Review by Frank Plowright
To this point Matty Roth has remained essentially the intern dropped into the DMZ a few years previously. He’s committed to reporting the truth as he sees it to the wider world, and while older, wiser and more prone to questioning he’s still motivated by basic humanitarian concern. ‘Blood in the Game‘ introduces an electoral process to the isolated Manhattan, and Roth finds he’s able to ally his own idealism with the charismatic Parco Delgado, and over the course of the sequences in this collection moves from a commentator to a newsmaker. It’s a transformative journey that eventually costs his soul, but not yet.
It’s in ‘Blood in the Game’ that Roth’s petulant qualities in dealings with his parents seep into the open. Not that either are paragons of virtue, or indeed even pleasant, but while able to deal with the extremes of the DMZ, when it comes to his parents Roth reverts to a resentful teenager. Writer Brian Wood cleverly insinuates that these issues in part inform poor decisions he makes. ‘War Powers’ sees the DMZ transformed, seemingly for the better, and at the core of the story is a rumoured horde of gold left in Manhattan before the mass evacuation. It pits Roth against a friend, a scene that Wood deals with in adroit fashion, and solidifies his new status.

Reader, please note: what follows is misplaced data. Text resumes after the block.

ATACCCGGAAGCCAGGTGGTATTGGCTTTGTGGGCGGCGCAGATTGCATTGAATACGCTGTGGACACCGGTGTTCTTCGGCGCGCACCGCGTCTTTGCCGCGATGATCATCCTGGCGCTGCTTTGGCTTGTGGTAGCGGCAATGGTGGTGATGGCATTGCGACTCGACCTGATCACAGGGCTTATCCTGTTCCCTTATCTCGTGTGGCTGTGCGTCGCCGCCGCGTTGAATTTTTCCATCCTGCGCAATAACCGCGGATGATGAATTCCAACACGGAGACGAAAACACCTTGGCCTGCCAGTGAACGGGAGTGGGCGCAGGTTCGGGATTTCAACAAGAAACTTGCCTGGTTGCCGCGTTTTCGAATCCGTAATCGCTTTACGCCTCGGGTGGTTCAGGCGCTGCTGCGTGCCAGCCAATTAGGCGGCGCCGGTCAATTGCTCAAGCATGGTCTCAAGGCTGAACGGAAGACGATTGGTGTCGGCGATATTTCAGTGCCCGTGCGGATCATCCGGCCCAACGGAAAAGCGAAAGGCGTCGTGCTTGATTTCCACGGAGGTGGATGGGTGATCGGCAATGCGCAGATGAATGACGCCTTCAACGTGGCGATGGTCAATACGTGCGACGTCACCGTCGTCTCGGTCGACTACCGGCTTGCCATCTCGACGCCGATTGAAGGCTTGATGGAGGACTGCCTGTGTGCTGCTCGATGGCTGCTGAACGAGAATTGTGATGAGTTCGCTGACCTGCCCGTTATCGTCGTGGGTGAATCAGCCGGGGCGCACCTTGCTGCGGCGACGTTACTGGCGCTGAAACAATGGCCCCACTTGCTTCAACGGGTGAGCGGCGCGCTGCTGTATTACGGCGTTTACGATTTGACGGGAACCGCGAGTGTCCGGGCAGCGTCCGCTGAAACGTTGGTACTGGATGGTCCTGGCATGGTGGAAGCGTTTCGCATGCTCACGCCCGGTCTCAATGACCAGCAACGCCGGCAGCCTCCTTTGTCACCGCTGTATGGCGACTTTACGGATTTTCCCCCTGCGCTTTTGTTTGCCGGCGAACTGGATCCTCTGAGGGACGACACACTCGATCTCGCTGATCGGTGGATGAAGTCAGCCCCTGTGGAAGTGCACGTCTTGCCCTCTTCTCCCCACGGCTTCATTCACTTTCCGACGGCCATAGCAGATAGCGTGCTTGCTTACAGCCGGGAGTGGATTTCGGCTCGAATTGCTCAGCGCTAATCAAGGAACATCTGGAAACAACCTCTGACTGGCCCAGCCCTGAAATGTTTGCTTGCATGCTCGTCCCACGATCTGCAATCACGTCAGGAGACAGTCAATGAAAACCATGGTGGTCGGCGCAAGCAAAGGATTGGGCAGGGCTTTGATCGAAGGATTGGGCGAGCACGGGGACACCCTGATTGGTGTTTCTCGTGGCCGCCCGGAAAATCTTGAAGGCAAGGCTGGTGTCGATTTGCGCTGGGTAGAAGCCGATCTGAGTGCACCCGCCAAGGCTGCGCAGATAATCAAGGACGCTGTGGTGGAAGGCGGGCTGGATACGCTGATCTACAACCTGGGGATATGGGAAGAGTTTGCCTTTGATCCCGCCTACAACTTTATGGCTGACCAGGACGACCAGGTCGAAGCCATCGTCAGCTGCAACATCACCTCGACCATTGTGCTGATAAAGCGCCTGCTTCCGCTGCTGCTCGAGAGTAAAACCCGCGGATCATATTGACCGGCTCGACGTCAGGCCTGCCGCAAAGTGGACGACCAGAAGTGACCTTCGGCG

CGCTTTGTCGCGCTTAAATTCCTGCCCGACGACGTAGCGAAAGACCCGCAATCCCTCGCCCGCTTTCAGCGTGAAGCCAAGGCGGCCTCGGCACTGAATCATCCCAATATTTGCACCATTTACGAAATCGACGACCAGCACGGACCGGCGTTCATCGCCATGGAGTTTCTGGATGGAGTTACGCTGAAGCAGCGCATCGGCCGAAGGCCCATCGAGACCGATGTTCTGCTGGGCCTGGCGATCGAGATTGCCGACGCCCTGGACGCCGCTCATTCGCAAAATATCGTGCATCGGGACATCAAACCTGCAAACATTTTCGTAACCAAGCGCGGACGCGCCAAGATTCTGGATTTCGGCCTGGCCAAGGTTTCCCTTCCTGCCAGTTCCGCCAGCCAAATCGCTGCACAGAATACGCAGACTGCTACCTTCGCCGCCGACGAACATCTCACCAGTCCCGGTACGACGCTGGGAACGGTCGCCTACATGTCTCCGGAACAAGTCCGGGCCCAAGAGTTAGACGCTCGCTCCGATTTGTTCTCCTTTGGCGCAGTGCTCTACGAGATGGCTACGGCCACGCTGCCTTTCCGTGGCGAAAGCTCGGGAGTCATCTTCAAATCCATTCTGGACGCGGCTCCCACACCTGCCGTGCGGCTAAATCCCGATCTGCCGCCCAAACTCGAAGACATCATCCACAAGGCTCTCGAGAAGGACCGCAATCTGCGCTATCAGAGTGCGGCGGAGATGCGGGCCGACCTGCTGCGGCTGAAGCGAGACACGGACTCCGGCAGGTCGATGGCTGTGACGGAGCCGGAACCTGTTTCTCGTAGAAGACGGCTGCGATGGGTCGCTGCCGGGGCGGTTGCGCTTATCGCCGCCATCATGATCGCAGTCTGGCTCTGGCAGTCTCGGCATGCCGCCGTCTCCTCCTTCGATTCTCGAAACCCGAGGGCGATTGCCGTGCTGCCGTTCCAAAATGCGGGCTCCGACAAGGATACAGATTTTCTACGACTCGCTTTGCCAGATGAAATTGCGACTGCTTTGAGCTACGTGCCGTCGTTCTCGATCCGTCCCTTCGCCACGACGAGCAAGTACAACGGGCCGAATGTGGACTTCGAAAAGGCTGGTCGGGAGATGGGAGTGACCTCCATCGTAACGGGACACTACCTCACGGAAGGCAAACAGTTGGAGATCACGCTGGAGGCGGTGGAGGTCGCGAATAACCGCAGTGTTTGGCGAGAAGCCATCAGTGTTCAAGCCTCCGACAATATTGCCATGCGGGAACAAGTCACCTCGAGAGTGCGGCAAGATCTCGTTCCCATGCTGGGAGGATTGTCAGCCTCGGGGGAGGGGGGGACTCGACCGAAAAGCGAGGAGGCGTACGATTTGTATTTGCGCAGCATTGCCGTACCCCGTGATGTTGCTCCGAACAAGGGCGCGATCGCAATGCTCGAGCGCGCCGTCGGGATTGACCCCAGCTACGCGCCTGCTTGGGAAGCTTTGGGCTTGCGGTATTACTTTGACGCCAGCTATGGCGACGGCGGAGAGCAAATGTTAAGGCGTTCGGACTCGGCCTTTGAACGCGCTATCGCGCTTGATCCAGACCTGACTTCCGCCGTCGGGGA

The main stories are all drawn by Riccardo Burchielli, as ever supremely adaptable in delivering the devastation and squalor of people fending for themselves. Any guest artists are matched against the standard he sets, and it’s Ryan Kelly who comes off best in this collection with the three part ‘No Future’. It’s Wood’s examination of what it takes to bring someone to the point where they’re willing to become a suicide bomber. Altogether less appealing is the work of Kristian Donaldson, who’s filled more guest slots than any other artist. Stiff figures, poor motion and unimaginative layouts hardly enhance ‘The Island’ an otherwise novel tale of how American troops and Free States men have reached their own accord. Nikki Cook’s work following Zee as she leaves the security of Delgado’s compound is far more welcome on a simple story with a moral dilemma at its heart.
As with the previous hardback volumes, this comes with copious amounts of sketches and a conversation between Wood and blogger Jason Giampaoli running over aspects of the stories reprinted here.